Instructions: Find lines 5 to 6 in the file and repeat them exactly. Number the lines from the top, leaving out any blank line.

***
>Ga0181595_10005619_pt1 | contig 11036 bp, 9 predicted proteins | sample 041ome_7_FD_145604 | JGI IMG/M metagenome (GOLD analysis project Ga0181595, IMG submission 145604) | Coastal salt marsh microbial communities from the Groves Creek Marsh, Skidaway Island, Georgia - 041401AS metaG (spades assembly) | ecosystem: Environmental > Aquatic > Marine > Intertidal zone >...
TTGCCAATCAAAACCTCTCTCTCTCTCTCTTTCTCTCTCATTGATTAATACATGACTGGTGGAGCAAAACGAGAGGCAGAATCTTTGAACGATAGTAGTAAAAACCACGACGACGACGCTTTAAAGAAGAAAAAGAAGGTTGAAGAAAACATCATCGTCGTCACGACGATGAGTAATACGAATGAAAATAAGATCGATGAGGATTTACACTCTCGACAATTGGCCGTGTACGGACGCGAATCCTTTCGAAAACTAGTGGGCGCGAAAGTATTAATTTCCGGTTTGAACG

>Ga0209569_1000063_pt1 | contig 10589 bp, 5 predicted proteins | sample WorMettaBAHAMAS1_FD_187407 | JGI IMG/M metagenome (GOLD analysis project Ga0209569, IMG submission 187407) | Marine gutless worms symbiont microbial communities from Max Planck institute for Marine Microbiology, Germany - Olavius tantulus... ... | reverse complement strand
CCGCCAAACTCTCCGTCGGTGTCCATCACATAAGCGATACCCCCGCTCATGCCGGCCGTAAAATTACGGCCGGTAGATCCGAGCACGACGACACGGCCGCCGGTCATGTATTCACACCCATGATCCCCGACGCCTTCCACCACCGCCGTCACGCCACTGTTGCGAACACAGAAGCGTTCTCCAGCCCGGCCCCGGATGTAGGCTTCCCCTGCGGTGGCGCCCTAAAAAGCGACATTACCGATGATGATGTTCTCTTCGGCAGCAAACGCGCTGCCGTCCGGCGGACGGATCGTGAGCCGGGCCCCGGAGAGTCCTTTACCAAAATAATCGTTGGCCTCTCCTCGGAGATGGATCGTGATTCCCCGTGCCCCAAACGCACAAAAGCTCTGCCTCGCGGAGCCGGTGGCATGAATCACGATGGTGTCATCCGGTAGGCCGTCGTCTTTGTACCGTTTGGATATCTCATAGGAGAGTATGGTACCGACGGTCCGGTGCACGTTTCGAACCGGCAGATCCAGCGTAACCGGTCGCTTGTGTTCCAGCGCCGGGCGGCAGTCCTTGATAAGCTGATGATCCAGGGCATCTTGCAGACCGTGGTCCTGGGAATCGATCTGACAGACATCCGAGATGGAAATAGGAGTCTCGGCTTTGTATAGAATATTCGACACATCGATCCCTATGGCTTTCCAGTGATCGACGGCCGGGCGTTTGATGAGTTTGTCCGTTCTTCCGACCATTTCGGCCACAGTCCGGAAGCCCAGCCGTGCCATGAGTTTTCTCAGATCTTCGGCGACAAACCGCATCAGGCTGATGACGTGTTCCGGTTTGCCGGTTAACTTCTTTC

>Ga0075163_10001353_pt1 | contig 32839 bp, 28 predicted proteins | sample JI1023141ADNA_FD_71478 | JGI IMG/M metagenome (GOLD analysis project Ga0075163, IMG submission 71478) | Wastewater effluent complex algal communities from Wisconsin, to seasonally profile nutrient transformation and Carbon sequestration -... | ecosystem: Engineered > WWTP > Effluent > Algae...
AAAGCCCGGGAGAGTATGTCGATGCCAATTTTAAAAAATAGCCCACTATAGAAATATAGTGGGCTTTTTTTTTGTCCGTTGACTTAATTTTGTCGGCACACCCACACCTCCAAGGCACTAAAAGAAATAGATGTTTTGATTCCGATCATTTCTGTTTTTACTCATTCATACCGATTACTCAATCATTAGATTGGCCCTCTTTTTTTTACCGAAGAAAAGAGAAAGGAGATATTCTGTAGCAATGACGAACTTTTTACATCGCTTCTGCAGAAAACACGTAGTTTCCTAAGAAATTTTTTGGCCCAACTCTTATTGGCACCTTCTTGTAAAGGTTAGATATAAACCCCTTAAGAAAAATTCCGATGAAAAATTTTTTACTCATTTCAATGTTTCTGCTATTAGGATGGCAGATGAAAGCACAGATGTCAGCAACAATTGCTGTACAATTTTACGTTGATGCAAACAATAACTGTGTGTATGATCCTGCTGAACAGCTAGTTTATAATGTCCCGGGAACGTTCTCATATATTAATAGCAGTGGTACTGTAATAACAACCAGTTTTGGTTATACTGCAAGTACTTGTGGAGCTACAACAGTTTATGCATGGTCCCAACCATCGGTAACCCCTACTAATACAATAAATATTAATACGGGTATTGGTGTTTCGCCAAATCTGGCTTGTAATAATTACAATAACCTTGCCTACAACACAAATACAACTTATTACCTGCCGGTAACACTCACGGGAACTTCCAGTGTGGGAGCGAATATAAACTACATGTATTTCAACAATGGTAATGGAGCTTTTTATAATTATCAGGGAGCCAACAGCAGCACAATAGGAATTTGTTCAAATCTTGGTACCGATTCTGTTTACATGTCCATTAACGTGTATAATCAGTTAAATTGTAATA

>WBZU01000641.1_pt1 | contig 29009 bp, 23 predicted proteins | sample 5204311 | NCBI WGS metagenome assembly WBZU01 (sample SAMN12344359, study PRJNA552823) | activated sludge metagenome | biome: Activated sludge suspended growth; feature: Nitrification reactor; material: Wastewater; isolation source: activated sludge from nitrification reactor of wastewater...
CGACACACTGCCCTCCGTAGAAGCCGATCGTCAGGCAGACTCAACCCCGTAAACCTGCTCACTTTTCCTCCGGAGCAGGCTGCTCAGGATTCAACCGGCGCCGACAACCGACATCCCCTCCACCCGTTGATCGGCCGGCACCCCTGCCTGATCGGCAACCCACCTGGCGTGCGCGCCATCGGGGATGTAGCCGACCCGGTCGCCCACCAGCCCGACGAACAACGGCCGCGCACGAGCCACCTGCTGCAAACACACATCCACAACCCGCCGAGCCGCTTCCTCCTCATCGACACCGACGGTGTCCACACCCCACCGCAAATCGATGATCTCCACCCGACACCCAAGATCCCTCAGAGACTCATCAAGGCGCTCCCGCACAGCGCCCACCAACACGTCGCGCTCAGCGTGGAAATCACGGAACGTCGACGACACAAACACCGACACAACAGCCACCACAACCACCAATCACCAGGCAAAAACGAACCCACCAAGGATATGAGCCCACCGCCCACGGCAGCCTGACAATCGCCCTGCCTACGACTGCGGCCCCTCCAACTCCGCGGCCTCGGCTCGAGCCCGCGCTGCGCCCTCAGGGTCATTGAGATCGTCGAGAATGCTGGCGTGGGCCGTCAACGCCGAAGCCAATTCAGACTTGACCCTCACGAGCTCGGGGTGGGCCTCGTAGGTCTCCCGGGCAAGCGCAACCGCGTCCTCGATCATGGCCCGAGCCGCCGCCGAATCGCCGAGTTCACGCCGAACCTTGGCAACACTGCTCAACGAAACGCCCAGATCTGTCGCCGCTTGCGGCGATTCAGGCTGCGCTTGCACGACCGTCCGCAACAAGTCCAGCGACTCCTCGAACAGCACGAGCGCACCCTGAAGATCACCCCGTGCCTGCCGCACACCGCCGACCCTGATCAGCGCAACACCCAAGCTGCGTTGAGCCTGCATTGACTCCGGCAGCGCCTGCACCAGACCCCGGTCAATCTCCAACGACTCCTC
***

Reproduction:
>Ga0075163_10001353_pt1 | contig 32839 bp, 28 predicted proteins | sample JI1023141ADNA_FD_71478 | JGI IMG/M metagenome (GOLD analysis project Ga0075163, IMG submission 71478) | Wastewater effluent complex algal communities from Wisconsin, to seasonally profile nutrient transformation and Carbon sequestration -... | ecosystem: Engineered > WWTP > Effluent > Algae...
AAAGCCCGGGAGAGTATGTCGATGCCAATTTTAAAAAATAGCCCACTATAGAAATATAGTGGGCTTTTTTTTTGTCCGTTGACTTAATTTTGTCGGCACACCCACACCTCCAAGGCACTAAAAGAAATAGATGTTTTGATTCCGATCATTTCTGTTTTTACTCATTCATACCGATTACTCAATCATTAGATTGGCCCTCTTTTTTTTACCGAAGAAAAGAGAAAGGAGATATTCTGTAGCAATGACGAACTTTTTACATCGCTTCTGCAGAAAACACGTAGTTTCCTAAGAAATTTTTTGGCCCAACTCTTATTGGCACCTTCTTGTAAAGGTTAGATATAAACCCCTTAAGAAAAATTCCGATGAAAAATTTTTTACTCATTTCAATGTTTCTGCTATTAGGATGGCAGATGAAAGCACAGATGTCAGCAACAATTGCTGTACAATTTTACGTTGATGCAAACAATAACTGTGTGTATGATCCTGCTGAACAGCTAGTTTATAATGTCCCGGGAACGTTCTCATATATTAATAGCAGTGGTACTGTAATAACAACCAGTTTTGGTTATACTGCAAGTACTTGTGGAGCTACAACAGTTTATGCATGGTCCCAACCATCGGTAACCCCTACTAATACAATAAATATTAATACGGGTATTGGTGTTTCGCCAAATCTGGCTTGTAATAATTACAATAACCTTGCCTACAACACAAATACAACTTATTACCTGCCGGTAACACTCACGGGAACTTCCAGTGTGGGAGCGAATATAAACTACATGTATTTCAACAATGGTAATGGAGCTTTTTATAATTATCAGGGAGCCAACAGCAGCACAATAGGAATTTGTTCAAATCTTGGTACCGATTCTGTTTACATGTCCATTAACGTGTATAATCAGTTAAATTGTAATA